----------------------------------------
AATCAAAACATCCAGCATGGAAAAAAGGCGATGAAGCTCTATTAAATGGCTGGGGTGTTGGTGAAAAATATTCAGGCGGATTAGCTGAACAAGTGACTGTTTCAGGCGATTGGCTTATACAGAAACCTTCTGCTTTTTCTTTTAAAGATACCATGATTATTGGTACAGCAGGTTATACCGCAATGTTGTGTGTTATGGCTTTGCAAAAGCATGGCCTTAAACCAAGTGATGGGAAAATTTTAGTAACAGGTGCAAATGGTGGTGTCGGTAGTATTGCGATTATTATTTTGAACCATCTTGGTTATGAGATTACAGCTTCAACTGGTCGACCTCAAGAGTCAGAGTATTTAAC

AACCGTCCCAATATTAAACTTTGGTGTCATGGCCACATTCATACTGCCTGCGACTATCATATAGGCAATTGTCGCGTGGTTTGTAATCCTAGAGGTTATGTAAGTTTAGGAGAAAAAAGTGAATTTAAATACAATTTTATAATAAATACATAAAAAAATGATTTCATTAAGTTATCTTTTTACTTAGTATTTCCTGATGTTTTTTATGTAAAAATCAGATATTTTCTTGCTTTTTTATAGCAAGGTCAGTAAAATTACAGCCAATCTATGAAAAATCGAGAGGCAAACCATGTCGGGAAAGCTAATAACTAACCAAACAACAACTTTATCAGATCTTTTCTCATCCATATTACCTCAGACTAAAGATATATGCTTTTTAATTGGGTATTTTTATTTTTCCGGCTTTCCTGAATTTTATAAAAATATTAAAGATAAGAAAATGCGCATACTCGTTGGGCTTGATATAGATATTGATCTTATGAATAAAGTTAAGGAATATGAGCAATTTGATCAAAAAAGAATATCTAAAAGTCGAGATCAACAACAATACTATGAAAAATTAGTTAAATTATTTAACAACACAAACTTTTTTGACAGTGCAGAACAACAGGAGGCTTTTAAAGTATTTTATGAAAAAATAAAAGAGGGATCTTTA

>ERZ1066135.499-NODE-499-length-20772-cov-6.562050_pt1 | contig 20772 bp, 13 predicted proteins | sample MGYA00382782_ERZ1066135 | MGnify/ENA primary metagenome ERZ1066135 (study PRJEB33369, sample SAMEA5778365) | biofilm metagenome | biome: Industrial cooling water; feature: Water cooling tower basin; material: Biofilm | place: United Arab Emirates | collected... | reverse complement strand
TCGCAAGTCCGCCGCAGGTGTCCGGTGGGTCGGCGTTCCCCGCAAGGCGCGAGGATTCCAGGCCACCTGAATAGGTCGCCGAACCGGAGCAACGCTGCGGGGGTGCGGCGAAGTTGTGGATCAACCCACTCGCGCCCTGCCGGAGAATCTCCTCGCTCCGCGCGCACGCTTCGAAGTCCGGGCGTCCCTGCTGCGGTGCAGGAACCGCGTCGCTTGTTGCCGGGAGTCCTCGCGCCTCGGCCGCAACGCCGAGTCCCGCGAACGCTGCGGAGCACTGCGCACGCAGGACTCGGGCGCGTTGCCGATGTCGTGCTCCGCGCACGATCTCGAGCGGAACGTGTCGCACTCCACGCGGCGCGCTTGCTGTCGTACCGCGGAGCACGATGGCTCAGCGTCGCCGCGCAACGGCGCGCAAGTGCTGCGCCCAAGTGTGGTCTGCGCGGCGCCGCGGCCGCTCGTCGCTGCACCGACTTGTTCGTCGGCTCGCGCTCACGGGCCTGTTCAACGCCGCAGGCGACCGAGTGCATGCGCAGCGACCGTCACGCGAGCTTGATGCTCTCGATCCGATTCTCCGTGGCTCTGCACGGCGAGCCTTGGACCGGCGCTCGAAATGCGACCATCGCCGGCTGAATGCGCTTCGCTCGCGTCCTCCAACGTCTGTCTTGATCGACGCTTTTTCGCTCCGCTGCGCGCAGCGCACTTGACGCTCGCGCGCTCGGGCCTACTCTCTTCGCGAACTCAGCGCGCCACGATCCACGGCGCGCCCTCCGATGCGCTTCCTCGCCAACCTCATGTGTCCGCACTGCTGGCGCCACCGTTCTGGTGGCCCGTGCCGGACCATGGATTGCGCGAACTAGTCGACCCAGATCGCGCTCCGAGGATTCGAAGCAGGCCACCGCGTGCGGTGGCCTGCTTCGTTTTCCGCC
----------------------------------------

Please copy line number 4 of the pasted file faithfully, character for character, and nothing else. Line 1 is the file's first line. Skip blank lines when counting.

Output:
TCGCAAGTCCGCCGCAGGTGTCCGGTGGGTCGGCGTTCCCCGCAAGGCGCGAGGATTCCAGGCCACCTGAATAGGTCGCCGAACCGGAGCAACGCTGCGGGGGTGCGGCGAAGTTGTGGATCAACCCACTCGCGCCCTGCCGGAGAATCTCCTCGCTCCGCGCGCACGCTTCGAAGTCCGGGCGTCCCTGCTGCGGTGCAGGAACCGCGTCGCTTGTTGCCGGGAGTCCTCGCGCCTCGGCCGCAACGCCGAGTCCCGCGAACGCTGCGGAGCACTGCGCACGCAGGACTCGGGCGCGTTGCCGATGTCGTGCTCCGCGCACGATCTCGAGCGGAACGTGTCGCACTCCACGCGGCGCGCTTGCTGTCGTACCGCGGAGCACGATGGCTCAGCGTCGCCGCGCAACGGCGCGCAAGTGCTGCGCCCAAGTGTGGTCTGCGCGGCGCCGCGGCCGCTCGTCGCTGCACCGACTTGTTCGTCGGCTCGCGCTCACGGGCCTGTTCAACGCCGCAGGCGACCGAGTGCATGCGCAGCGACCGTCACGCGAGCTTGATGCTCTCGATCCGATTCTCCGTGGCTCTGCACGGCGAGCCTTGGACCGGCGCTCGAAATGCGACCATCGCCGGCTGAATGCGCTTCGCTCGCGTCCTCCAACGTCTGTCTTGATCGACGCTTTTTCGCTCCGCTGCGCGCAGCGCACTTGACGCTCGCGCGCTCGGGCCTACTCTCTTCGCGAACTCAGCGCGCCACGATCCACGGCGCGCCCTCCGATGCGCTTCCTCGCCAACCTCATGTGTCCGCACTGCTGGCGCCACCGTTCTGGTGGCCCGTGCCGGACCATGGATTGCGCGAACTAGTCGACCCAGATCGCGCTCCGAGGATTCGAAGCAGGCCACCGCGTGCGGTGGCCTGCTTCGTTTTCCGCC